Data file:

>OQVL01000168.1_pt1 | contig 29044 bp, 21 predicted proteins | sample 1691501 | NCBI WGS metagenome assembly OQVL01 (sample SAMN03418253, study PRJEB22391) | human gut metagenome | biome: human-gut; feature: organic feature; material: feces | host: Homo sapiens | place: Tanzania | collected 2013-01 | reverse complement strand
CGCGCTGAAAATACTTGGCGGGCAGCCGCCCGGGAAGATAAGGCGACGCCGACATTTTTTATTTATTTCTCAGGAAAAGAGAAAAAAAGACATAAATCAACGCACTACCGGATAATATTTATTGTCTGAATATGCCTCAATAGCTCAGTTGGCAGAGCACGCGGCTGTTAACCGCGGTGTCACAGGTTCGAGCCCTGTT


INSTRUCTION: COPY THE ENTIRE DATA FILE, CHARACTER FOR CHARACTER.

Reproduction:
>OQVL01000168.1_pt1 | contig 29044 bp, 21 predicted proteins | sample 1691501 | NCBI WGS metagenome assembly OQVL01 (sample SAMN03418253, study PRJEB22391) | human gut metagenome | biome: human-gut; feature: organic feature; material: feces | host: Homo sapiens | place: Tanzania | collected 2013-01 | reverse complement strand
CGCGCTGAAAATACTTGGCGGGCAGCCGCCCGGGAAGATAAGGCGACGCCGACATTTTTTATTTATTTCTCAGGAAAAGAGAAAAAAAGACATAAATCAACGCACTACCGGATAATATTTATTGTCTGAATATGCCTCAATAGCTCAGTTGGCAGAGCACGCGGCTGTTAACCGCGGTGTCACAGGTTCGAGCCCTGTT